I had survived the crocodile attack, but not the cultural drive to represent it in terms of the masculinist monster myth: the master narrative. The encounter did not immediately present itself to me as a mythic struggle. I recall thinking with relief, as I struggled from the attack site, that I now had a good excuse for being late with an overdue article and a foolish but unusual story to tell a few friends. Crocodile attacks in North Queensland have often led to massive crocodile slaughters, and I feared that my experience might have put the creatures at risk again. That's why I tried to minimize publicity and save the story for my friends alone.
This proved to be extremely difficult. The media machine headlined a garbled version anyway, and I came under great pressure, especially from the hospital authorities, whose phone lines had been jammed for days, to give a press interview. We all want to pass on our story, of course, and I was no exception. During those incredible split seconds when the crocodile dragged me a second time from tree to water, I had a powerful vision of friends discussing my death with grief and puzzlement. The focus of my own regret was that they might think I had been taken while risking a swim. So important is the story and so deep the connection to others, carried through the narrative self, that it haunts even our final desperate moments.
By the same token, the narrative self is threatened when its story is taken over by others and given an alien meaning. This is what the mass media do in stereotyping and sensationalizing stories like mine—and when they digest and repackage the stories of indigenous peoples and other subordinated groups. As a story that evoked the monster myth, mine was especially subject to masculinist appropriation. The imposition of the master narrative occurred in several ways: in the exaggeration of the crocodile's size, in portraying the encounter as a heroic wrestling match, and especially in its sexualization. The events seemed to provide irresistible material for the pornographic imagination, which encouraged male identification with the crocodile and interpretation of the attack as sadistic rape.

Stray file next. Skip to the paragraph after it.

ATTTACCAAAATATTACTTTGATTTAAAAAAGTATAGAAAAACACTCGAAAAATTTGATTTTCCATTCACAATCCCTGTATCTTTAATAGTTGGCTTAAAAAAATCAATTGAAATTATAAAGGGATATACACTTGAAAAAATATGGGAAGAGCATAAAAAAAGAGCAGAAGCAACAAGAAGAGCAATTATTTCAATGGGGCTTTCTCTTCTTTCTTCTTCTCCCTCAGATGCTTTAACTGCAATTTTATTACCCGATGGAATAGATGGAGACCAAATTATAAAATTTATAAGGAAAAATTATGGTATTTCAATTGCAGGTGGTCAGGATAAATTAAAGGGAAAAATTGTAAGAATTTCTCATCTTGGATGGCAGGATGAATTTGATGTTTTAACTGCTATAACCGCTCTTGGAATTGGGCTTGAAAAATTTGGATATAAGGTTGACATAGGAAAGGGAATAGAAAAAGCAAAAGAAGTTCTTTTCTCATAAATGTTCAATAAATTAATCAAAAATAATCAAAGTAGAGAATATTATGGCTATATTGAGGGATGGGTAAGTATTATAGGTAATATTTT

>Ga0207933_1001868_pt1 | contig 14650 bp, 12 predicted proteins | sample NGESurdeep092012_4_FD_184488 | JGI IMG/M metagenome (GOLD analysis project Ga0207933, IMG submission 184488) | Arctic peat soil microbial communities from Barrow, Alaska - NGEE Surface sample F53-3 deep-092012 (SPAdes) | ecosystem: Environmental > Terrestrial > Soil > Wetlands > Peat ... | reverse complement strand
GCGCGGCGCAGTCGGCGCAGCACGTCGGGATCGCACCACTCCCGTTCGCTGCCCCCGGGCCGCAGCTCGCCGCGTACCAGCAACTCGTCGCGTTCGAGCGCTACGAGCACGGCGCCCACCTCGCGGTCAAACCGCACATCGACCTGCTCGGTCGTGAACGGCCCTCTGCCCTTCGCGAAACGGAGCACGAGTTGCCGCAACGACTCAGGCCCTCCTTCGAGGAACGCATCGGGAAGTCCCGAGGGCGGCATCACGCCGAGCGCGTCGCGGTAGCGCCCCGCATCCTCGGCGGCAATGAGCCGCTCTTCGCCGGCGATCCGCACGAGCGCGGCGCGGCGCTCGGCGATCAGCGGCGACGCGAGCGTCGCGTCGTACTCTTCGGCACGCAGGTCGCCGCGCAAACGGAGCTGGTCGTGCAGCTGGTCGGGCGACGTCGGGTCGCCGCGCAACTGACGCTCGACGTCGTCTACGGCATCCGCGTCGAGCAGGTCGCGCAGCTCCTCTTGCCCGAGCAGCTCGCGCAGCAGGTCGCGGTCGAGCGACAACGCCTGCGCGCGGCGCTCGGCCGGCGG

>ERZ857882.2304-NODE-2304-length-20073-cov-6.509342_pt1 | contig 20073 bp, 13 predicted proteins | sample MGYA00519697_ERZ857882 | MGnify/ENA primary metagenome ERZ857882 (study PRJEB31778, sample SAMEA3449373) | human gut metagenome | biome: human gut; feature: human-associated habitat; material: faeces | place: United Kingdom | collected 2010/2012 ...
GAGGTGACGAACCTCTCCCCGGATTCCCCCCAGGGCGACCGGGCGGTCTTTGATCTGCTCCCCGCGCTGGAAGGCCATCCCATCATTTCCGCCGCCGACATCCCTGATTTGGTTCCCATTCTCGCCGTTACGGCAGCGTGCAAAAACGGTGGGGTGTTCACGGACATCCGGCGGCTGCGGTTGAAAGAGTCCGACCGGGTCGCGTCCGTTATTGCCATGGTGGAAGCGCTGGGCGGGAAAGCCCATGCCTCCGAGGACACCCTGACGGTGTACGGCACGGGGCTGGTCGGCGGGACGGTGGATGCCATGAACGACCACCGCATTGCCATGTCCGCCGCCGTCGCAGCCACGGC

Although I had survived in part because of my active struggle and bush experience, one of the major meanings imposed on my story was that the bush was no place for a woman. Much of the Australian media had trouble accepting that women could be competent in the bush, but the most advanced expression of this masculinist mind-set was Crocodile Dundee, which was filmed in Kakadu not long after my encounter. Two recent escape accounts had both involved active women, one of whom had actually saved a man. The film's story line, however, split the experience along conventional gender lines, appropriating the active struggle and escape parts for the male hero and representing the passive "victim" parts in the character of an irrational and helpless woman who has to be rescued from the crocodile-sadist (the rival male) by the bushman hero.